7 February 2018 – An Englishman (with a Guitar) Abroad

I actually did a slightly better job of organising my work around this day, but that did mean that I really was squeezing in the lectures time slot, but still I was able to get to the church in time to grab a decent seat.

At the time of writing (9 February 2018) the video has not yet been uploaded, but the other resources are there and the lecture will go up in full eventually I am sure – click here for the available resources.

Ulrich Wedemeier – the sole performer for this lecture

Again the lecture and the performances were fascinating and interesting.

My fun takeaway from this lecture was a vignette about Charles Stuart (soon to become Charles II) spending 50 livres to transport one guitar and 18 tennis rackets from France to England (presumably in expectation of the Restoration).

Click here for a link to the relevant page in Christopher Page’s book.

This possibly says something about Charles’s relative levels of interest in those two hobbies, but probably says more about his relative playing styles and the fact that broken tennis rackets cannot be repaired in quite the same way that guitars can be restored.

It brought to mind one of my favourite pictures from a busy day a year or so ago when I indulged both hobbies on the same day:

Packing it all in; real tennis and 16th/17th century guitar jam – did Charles Stuart’s consignment look anything like this?

An Unusually Busy Day With Tennis, Middlesex/Saracens and DJ Jamming Session, 9 May 2017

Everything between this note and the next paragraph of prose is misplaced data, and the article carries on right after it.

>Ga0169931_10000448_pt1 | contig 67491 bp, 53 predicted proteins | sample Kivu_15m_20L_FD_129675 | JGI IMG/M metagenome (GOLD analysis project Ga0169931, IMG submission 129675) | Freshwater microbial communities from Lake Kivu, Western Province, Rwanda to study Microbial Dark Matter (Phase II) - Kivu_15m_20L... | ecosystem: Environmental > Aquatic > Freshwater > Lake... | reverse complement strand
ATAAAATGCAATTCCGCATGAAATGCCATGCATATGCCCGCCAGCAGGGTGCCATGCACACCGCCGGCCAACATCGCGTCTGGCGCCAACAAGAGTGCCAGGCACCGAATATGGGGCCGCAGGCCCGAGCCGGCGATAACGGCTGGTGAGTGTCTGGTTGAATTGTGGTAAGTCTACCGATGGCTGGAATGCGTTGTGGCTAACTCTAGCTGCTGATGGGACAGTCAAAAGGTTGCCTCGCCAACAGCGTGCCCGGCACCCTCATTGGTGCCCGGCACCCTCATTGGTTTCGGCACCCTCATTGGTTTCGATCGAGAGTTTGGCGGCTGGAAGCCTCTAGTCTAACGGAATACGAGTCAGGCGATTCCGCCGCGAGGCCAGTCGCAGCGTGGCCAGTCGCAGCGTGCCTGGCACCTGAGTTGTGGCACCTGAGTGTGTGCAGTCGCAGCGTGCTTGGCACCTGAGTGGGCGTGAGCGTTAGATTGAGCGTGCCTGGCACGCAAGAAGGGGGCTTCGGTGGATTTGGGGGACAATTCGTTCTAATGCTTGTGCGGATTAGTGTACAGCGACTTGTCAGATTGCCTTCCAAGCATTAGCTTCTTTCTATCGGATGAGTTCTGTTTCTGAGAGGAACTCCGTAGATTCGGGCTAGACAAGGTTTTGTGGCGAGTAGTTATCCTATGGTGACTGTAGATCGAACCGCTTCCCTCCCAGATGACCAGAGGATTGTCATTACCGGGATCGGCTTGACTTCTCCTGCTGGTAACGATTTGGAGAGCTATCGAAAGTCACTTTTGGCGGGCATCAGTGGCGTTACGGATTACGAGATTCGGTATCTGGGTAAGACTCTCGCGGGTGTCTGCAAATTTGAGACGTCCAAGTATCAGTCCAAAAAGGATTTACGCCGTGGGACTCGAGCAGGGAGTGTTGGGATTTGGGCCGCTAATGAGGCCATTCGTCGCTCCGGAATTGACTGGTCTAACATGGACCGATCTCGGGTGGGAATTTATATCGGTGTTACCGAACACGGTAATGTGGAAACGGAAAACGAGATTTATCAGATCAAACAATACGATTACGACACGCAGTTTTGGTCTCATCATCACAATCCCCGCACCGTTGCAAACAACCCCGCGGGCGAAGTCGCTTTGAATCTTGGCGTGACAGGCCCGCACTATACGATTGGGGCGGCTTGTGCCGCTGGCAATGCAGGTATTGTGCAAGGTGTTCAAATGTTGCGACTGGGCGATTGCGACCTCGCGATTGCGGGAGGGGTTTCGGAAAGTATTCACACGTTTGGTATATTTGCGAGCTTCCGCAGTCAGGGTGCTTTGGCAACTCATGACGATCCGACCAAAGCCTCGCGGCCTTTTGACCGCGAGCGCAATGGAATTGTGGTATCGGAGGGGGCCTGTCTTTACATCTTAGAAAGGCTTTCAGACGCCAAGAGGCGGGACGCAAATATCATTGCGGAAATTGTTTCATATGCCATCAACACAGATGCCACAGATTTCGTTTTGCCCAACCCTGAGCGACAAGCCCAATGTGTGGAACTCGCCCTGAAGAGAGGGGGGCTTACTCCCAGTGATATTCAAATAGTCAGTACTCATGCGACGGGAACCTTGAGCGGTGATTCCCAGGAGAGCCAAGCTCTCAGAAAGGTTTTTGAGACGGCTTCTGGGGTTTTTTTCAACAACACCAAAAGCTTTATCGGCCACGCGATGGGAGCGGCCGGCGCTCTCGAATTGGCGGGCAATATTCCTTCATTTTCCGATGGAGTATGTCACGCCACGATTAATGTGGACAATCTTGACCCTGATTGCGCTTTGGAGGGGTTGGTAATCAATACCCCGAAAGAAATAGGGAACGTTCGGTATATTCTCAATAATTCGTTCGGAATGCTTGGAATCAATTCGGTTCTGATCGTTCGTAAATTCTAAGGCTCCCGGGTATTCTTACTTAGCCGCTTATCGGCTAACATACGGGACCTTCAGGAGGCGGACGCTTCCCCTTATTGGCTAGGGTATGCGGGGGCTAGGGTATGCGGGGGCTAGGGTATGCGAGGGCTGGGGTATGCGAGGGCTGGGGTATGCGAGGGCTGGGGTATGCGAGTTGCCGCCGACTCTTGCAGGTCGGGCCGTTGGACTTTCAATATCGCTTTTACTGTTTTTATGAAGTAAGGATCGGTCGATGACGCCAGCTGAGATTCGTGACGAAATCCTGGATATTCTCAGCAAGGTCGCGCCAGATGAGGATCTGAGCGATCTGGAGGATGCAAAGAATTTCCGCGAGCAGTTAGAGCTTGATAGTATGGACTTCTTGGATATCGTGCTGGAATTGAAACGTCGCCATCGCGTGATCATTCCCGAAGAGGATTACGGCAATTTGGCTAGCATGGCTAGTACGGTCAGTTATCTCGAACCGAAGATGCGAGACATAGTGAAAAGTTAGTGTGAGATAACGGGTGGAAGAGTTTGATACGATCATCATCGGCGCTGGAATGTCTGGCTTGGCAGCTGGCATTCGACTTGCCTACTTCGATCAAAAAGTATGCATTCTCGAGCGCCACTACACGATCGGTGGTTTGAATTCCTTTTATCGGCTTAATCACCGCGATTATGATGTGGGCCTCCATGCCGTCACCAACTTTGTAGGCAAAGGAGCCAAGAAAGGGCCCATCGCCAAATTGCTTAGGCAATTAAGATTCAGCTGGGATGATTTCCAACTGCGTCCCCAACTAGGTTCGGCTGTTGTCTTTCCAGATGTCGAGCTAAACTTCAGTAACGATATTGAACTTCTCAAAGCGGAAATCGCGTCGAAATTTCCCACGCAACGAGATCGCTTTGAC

The rest of that day was littered with early music coincidences, which took me back thirty years and involved the Hilliard Ensemble and even Christopher Page’s Gothic Voices project too. Truly weird. Watch this space for a retroblog piece on’t.

Gresham Society AGM and Dinner, National Liberal Club, 4 February 2016

A convivial evening at the National Liberal Club; the Gresham Society AGM and dinner. Michael Mainelli said he was going to miss not only the pre-AGM drinks but even the AGM, so suggested that I leave the office ahead of him.  But by the time I had got there and made his excuses to everyone, he arrived; a good 5-10 minutes before the AGM started.

In the hands of Tim Connell, an AGM is neither painful nor lengthy. So there was time for more chat between the AGM and dinner. Several people were complimentary about my maiden baritone ukulele performance at December’s Gresham Society soiree, which certainly made me feel good at the end of a long day.

I sat next to Elisabeth Mainelli on one side and Noel-Ann Bradshaw from the University of Greenwich on the other side, which made very pleasant company; indeed at Gresham Society functions, pleasant company is more or less guaranteed.

The speaker was Michael Binyon, whose tales of derring-do as foreign correspondent for the times didn’t quite match Boot of The Beast (Scoop is one of my favourite novels) but raised several laughs none-the-less. A memorable tale about Messrs Foot and Healey meeting Brezhnev sticks in my mind, as does the problem of dictation down the phone line which led to the reporting of “dead sea squirrels”. What a by-gone era story that makes, although it occurred within living memory).